Jupiter via 905

From: 2007-05-19 23:23 UT
To: 2007-05-19 23:30 UT

I uncovered the 905 and turned that towards Jupiter. Using the 6mm eyepiece and the contrast booster the view was no better than it had been via the ETX125. I spent a short while just observing but the view never improved and I never saw any detail at all on the planet. At no point could I even make out the two main bands.

End of Session

Time: 2007-05-19 23:41 UT

Over the past hour or so more and more thin cloud had been forming over is and was starting to spread out more. By around 23:41 UT it was obvious that it wasn't going to get any better so we decided to call an end to the session.


2007-03-21


Location: Billingborough (South Lincolnshire, UK)
From: 2007-03-21 13:15 UT
To: 2007-03-21 13:20 UT
Equipment: Solarscope
Temperature: 7.9C ...
Dew Point: 0.1C ...
Humidity: 58% ...
Wind Speed: Calm ...
Pressure: 1017.3hPa ...
Notes:

Partly cloudy day. During a clear spell I took the Solarscope out to do a quick sunspot count.

Sun

From: 2007-03-21 13:15 UT
To: 2007-03-21 13:20 UT

No spots or other marks visible on the Sun.

Location: Billingborough (South Lincolnshire, UK)
From: 2007-03-21 19:20 UT
To: 2007-03-21 19:30 UT
Equipment: Canon EOS 400D
Temperature: 4.5C ...
Dew Point: -1.6C ...
Humidity: 65% ...
Wind Speed: Calm ...
Pressure: 1016.7hPa ...
Notes:

The Moon and Venus were very close to each other in the western sky this evening so I decided to have a go at photograping them with my Canon EOS 400D.

Photographing the Moon and Venus

From: 2007-03-21 19:20 UT
To: 2007-03-21 19:30 UT

I went out with my Canon EOS 400D and set it up on a tripod and ran off a series of shots. Given how bright the Moon and Venus were I didn't need to use very long expopsures. Annoyingly I appear to have got the focus slightly wrong (I do find it tricky to manually focus the kit lens for astrophotography work

I took 12 images in all but the best of the bunch appears to be this one:

Moon and Venus

While it gives a reasonable idea of how the Moon and Venus looked it's nowhere near as crisp as it should be. I can see I need to work some more on manual focusing for astronomical photography.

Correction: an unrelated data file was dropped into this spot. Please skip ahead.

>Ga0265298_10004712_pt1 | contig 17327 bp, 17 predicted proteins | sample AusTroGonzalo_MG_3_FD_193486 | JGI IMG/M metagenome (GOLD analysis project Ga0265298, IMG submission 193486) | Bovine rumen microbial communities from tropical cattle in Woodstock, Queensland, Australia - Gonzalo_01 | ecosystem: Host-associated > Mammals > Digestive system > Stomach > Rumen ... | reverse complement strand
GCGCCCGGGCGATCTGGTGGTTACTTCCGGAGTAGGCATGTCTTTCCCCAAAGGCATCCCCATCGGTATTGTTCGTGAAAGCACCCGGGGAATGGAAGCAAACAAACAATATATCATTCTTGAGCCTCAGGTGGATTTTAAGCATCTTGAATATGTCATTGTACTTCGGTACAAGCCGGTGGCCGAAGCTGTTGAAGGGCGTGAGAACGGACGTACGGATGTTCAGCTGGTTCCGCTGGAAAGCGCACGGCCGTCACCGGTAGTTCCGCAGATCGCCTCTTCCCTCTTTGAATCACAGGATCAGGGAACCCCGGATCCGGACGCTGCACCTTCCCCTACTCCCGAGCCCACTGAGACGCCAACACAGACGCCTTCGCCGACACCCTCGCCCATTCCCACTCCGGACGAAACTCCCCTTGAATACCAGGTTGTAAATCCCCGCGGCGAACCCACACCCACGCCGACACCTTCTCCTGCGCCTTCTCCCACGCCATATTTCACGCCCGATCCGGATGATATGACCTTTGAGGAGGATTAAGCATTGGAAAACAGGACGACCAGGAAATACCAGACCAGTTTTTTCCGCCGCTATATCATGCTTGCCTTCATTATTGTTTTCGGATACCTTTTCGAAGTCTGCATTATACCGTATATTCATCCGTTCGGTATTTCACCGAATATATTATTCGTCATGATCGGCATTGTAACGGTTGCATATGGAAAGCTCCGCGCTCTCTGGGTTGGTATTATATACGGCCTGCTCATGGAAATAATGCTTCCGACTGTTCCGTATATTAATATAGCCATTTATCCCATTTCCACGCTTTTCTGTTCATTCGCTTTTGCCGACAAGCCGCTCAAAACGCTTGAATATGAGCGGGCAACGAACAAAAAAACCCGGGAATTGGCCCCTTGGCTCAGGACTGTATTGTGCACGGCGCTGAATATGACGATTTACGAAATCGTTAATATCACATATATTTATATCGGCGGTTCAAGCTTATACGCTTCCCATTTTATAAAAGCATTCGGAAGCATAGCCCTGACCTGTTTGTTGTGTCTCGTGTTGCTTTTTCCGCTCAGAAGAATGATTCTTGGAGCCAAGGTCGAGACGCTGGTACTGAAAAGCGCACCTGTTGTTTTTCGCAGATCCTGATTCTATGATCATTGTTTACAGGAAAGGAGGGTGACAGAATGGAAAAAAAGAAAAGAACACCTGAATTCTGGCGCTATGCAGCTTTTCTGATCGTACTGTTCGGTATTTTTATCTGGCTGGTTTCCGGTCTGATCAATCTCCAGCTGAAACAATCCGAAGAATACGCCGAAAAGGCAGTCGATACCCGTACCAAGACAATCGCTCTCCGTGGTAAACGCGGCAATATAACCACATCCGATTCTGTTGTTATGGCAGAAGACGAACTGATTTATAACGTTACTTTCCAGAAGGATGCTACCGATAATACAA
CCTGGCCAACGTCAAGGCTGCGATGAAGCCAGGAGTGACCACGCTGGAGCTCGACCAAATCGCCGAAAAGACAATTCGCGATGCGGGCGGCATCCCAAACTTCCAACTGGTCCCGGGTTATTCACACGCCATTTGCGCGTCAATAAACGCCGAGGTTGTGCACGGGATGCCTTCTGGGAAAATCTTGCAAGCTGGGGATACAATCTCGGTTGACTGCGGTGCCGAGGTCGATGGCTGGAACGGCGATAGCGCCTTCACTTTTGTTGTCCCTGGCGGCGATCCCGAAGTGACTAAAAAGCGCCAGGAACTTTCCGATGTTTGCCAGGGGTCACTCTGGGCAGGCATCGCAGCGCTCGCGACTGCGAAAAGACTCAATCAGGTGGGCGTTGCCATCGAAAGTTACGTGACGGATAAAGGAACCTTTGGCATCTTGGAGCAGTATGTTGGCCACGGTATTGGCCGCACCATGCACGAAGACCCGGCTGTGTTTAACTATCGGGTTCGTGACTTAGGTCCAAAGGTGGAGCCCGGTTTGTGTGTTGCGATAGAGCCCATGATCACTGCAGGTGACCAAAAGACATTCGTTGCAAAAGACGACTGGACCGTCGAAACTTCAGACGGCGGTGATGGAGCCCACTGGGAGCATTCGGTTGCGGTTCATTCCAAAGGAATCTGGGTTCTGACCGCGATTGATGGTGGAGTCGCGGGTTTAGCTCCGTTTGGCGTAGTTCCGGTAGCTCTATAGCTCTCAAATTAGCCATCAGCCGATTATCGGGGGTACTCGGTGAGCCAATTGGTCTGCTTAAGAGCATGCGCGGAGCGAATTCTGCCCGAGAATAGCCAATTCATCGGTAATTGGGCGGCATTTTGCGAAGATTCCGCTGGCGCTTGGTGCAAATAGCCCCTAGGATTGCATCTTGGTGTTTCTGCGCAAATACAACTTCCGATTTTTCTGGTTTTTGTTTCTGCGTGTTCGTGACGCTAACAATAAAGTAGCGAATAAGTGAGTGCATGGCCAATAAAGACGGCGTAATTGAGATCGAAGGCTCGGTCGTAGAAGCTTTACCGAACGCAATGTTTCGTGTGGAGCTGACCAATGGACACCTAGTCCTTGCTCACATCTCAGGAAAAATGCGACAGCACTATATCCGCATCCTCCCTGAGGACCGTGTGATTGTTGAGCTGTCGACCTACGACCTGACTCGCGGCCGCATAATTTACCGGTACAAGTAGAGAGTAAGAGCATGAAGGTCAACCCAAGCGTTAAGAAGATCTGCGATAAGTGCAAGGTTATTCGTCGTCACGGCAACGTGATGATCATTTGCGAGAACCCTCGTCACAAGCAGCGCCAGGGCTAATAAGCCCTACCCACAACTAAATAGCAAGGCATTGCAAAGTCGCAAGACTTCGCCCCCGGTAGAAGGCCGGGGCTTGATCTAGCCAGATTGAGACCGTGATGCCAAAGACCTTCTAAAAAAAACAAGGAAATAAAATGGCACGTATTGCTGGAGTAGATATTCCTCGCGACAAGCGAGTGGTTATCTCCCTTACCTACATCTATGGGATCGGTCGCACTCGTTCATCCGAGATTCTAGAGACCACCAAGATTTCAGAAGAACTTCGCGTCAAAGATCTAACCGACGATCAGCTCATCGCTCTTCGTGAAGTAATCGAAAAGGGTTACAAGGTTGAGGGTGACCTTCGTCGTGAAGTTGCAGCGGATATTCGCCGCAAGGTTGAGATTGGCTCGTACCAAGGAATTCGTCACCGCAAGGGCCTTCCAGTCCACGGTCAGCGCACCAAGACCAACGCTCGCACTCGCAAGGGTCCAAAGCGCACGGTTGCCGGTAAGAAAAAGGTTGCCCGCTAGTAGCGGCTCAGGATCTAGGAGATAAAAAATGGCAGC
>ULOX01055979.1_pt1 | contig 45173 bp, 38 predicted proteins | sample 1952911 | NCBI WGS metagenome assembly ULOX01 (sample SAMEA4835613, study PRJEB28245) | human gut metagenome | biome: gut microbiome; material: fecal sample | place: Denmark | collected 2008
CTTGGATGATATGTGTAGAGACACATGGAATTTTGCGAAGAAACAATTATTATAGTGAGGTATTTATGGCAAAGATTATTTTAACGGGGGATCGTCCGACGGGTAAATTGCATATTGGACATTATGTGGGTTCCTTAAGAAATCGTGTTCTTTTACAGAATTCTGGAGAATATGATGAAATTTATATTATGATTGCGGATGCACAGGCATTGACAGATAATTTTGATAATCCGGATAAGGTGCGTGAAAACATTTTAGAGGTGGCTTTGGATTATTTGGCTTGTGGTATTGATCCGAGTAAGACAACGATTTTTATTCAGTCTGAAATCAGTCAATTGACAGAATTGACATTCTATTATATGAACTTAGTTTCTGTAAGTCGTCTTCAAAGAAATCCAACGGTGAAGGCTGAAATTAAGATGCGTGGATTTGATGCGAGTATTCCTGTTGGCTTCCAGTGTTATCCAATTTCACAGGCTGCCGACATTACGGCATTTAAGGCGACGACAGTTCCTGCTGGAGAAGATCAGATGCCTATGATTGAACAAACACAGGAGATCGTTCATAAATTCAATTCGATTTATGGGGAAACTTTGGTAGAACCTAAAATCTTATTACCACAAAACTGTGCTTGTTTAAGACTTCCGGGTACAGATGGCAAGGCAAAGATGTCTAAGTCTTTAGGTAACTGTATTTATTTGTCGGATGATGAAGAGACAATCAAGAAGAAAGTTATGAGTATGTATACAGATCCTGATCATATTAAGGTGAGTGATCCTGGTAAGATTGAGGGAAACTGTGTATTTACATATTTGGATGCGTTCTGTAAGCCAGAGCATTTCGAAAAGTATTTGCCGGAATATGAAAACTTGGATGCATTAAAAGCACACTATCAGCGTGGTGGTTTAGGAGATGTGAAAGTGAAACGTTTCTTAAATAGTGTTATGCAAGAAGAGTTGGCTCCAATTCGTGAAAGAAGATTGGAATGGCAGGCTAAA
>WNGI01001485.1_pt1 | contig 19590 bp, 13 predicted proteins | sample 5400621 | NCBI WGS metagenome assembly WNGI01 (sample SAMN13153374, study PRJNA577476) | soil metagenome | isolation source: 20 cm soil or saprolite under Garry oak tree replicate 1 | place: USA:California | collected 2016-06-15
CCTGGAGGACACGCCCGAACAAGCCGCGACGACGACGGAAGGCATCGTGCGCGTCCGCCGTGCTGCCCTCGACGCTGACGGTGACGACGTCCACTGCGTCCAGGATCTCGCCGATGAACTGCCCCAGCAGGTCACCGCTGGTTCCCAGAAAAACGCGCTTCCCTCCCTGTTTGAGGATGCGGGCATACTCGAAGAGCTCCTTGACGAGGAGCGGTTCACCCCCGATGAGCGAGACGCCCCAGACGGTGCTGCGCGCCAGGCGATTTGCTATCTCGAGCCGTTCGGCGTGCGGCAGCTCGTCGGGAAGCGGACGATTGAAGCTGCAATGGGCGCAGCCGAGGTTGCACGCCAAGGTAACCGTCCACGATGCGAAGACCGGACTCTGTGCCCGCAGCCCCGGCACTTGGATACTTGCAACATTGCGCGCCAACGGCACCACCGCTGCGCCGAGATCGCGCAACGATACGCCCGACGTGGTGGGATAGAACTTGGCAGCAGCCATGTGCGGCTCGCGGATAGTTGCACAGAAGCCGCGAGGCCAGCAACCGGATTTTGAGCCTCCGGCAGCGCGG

Location: Billingborough (South Lincolnshire, UK)
From: 2007-03-21 21:25 UT
To: 2007-03-21 22:07 UT
Equipment: Sky-Watcher Explorer 130M
Antares 905
Temperature: 1.6C ...
Dew Point: -3.2C ...
Humidity: 71% ...
Wind Speed: Calm ...
Pressure: 1016.6hPa ...
Notes:

Reasonably clear evening, slightly misty and looked like it might get a little foggy. Decided to take the 130M out for a quick test of a new 2x barlow that I'd purchased a couple of weeks ago at the 2007 Society for Popular Astronomy convention.

Testing new barlow against Saturn

From: 2007-03-21 21:25 UT
To: 2007-03-21 21:47 UT

I started out by getting Saturn lined up in the 130M using the 25mm eyepiece. I then switched to the 10mm eyepiece. The image wasn't too bad — a little unsteady and a little soft but it was possible to make out the shadow of the rings on the planet and also the shadow of the planet on the rings.

Next I added the Sky-Watcher supplied barlow lens and had a look at the image with that. As has always been the case I found it difficult to find good focus and the image was very soft to the point of being unusable. I then switched to the new barlow. Focus was a lot easier to find and, while the image wasn't fully crisp, it appeared to be a huge improvement over the Sky-Watcher barlow.

After comparing them a little more I came to the conclusion that the new barlow would, without a doubt, replace the old one in my lens box. It was a very obvious improvement.

I then tried the new barlow with the 6mm eyepiece. As I expected, the image was rather dull and rather soft but it was obviously much better than with the old barlow. I've seen worse views of Saturn at lower magnifications before now.

Testing With the 905

From: 2007-03-21 21:50 UT
To: 2007-03-21 22:07 UT

Having tested with the 130M I decided to give the new barlow lens a quick test when used in the 905. The main point of this test was to see how well it worked with the diagonal. The old barlow, which has quite a long barrel, didn't work too well as it tended to bang against the mirror. The new one is rather shorter and looked like it wouldn't suffer from this problem.